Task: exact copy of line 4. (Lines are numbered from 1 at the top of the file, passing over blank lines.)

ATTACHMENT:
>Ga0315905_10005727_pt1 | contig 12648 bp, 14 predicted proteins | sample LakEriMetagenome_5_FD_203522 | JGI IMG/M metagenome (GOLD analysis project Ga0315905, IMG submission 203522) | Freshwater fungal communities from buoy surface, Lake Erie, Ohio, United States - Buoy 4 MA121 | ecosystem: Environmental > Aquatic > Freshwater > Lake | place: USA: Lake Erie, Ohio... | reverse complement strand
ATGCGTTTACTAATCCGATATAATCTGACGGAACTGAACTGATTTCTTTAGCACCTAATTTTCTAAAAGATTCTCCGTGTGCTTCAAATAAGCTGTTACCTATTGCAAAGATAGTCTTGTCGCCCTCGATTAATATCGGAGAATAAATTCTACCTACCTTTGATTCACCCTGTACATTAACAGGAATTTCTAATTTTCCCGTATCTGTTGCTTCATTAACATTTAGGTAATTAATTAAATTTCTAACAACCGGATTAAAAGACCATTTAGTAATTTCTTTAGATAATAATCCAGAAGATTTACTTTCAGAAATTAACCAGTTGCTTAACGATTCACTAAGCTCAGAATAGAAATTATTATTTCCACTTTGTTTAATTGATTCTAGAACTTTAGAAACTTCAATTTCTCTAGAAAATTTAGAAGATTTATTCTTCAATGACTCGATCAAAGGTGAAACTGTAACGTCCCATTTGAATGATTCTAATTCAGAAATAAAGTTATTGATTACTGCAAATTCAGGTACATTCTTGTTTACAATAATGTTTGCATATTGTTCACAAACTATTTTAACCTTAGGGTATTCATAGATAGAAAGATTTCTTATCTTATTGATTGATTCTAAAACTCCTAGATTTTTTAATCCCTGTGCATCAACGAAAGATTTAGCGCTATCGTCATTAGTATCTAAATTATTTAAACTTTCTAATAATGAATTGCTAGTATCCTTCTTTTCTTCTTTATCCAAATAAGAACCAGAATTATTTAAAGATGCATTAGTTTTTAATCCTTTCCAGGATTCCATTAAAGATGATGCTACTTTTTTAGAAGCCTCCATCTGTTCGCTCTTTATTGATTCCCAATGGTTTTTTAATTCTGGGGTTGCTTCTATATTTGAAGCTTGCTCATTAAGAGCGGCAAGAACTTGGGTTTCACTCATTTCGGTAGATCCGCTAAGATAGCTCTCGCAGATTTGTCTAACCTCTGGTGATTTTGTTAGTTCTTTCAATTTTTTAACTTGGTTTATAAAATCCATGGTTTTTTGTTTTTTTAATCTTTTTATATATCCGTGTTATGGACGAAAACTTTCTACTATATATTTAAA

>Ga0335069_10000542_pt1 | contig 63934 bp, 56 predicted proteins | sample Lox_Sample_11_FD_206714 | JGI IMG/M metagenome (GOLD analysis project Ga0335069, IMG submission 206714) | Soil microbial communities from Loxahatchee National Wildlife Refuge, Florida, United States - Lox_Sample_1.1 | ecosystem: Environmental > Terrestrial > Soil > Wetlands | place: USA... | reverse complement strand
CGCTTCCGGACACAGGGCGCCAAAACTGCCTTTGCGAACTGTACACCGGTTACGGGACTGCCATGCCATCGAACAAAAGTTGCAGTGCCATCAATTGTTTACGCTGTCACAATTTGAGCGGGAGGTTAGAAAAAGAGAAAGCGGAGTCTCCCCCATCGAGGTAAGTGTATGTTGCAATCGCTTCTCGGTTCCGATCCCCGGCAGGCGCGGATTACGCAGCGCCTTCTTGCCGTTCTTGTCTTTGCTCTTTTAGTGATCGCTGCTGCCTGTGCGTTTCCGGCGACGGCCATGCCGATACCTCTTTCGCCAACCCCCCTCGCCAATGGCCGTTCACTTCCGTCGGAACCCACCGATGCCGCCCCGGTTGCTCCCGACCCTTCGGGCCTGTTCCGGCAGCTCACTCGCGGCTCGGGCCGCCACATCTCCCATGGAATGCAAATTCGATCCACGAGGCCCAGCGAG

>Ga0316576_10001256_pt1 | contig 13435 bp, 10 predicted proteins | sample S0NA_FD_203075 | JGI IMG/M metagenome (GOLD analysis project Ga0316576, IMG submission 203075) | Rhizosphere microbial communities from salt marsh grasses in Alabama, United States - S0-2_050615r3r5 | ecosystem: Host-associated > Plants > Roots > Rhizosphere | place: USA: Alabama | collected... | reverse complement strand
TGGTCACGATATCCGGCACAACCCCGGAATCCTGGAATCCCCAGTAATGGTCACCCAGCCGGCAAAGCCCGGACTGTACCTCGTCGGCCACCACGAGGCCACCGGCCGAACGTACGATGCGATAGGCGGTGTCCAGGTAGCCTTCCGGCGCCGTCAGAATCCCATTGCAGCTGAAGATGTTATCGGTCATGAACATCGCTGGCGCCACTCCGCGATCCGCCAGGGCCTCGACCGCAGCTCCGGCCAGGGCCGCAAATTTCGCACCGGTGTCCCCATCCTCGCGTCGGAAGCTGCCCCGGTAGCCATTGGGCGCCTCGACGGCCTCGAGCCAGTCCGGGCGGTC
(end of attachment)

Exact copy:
CGCTTCCGGACACAGGGCGCCAAAACTGCCTTTGCGAACTGTACACCGGTTACGGGACTGCCATGCCATCGAACAAAAGTTGCAGTGCCATCAATTGTTTACGCTGTCACAATTTGAGCGGGAGGTTAGAAAAAGAGAAAGCGGAGTCTCCCCCATCGAGGTAAGTGTATGTTGCAATCGCTTCTCGGTTCCGATCCCCGGCAGGCGCGGATTACGCAGCGCCTTCTTGCCGTTCTTGTCTTTGCTCTTTTAGTGATCGCTGCTGCCTGTGCGTTTCCGGCGACGGCCATGCCGATACCTCTTTCGCCAACCCCCCTCGCCAATGGCCGTTCACTTCCGTCGGAACCCACCGATGCCGCCCCGGTTGCTCCCGACCCTTCGGGCCTGTTCCGGCAGCTCACTCGCGGCTCGGGCCGCCACATCTCCCATGGAATGCAAATTCGATCCACGAGGCCCAGCGAG